However, when one is pious, and yet still disaster falls upon you...then people begin to hope for a future life, where the good get rewarded and the evil are punished. In the increasingly footloose and unsettled Hellenistic Age, when distant rulers ruled, despite what one did in one's Polis, or nation...then we see myths arise about such judgment.

Plato, writing in the aftermath of the stinging defeat of Athens by Sparta writes in the Republic of the Myth of Er. Here we see wrongdowers punished, and the good rewarded with time in Tartaros and Elysium respectively prior to their rebirth. In the Hellenistic Age too, we see discussions of the judgment of the dead by Minos, Rhadymanthus and Sarpedon deciding where to send the deceased. In Judaism, the prospect of Hell and Torment is borrowed by the Jews from the Zoroastrians. The Zoroastrians themselves, once had a typical "House of Clay" for the dead...with the Rich and Powerful and Pious going to a better realm. Zoroaster, in his rebellion against the wars and conquests of the Indo-Iranian followers of Indra, turned to the ethical uprightness of Apam Napat (Varuna or Ahura Mazda) and developed the idea of judgement where the virtuous get rewarded.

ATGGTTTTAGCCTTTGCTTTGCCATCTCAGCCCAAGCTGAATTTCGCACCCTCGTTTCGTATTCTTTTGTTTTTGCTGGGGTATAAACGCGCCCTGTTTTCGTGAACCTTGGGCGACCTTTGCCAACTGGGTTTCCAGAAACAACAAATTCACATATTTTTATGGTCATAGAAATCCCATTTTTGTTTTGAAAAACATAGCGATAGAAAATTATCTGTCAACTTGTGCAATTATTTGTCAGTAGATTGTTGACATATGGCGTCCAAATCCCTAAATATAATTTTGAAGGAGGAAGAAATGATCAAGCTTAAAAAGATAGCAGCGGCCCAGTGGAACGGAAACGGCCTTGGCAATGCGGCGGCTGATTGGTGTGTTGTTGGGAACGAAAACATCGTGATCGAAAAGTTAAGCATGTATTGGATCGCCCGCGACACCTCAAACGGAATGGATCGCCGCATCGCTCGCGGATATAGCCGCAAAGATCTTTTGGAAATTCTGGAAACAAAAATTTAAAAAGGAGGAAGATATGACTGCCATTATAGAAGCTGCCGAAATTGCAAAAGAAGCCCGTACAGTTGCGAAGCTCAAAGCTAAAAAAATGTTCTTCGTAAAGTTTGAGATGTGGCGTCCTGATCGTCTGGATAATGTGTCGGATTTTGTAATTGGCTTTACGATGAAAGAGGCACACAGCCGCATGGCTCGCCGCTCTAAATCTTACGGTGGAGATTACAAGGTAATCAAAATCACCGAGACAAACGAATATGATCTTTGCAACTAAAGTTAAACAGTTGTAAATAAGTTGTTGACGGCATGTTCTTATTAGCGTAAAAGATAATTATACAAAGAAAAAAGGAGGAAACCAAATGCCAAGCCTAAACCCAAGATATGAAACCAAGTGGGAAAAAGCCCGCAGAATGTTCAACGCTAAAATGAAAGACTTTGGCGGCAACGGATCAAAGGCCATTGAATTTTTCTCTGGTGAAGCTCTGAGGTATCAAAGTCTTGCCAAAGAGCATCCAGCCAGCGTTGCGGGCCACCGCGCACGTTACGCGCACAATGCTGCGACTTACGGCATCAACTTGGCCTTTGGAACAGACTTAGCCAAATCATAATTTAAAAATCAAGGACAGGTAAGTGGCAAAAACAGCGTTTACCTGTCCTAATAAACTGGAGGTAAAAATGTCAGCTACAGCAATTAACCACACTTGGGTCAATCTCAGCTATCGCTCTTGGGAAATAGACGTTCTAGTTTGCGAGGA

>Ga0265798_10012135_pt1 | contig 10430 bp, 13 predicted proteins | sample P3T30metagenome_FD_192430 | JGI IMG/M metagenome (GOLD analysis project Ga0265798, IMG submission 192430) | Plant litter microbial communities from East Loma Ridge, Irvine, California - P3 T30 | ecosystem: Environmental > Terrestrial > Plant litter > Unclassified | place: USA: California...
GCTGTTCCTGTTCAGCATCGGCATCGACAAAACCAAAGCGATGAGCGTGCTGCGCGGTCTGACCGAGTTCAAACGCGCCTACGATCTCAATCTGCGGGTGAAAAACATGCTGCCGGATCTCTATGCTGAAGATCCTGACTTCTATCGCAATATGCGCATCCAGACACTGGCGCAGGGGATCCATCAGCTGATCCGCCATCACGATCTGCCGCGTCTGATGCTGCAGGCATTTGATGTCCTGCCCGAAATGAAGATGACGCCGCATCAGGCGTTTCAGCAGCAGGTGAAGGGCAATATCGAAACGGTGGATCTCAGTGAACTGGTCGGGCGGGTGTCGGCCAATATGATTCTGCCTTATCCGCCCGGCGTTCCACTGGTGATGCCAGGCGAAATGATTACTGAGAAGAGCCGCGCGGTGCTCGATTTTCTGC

In that Axial Age, Xenophanes and Plato and Pythagoras turn against the amoral mythology of Hellas, and develop ideas of the Gods as Moral Agents and Guardians. In their ethical reform of Hellenic religion, the Gods can do no wrong and evil. The poets who say otherwise are liars and should be banned or censored. The line in Homer where Zeus has at his hand two jars, one of benefits, and one of evils, which he distributes at his pleasure draws particular criticism from Platon in The Republic. While the comforting lines of Hesiod, from another troubled time, the Dark Ages of Hellas, about how Justice resides with Zeus, and his invisible watchers (shades again of the watchers of Varuna) move across the land to report on the unjust...and how Zeus punishes them, no doubt drew approval from the broad shouldered Wrestler turned Philosopher.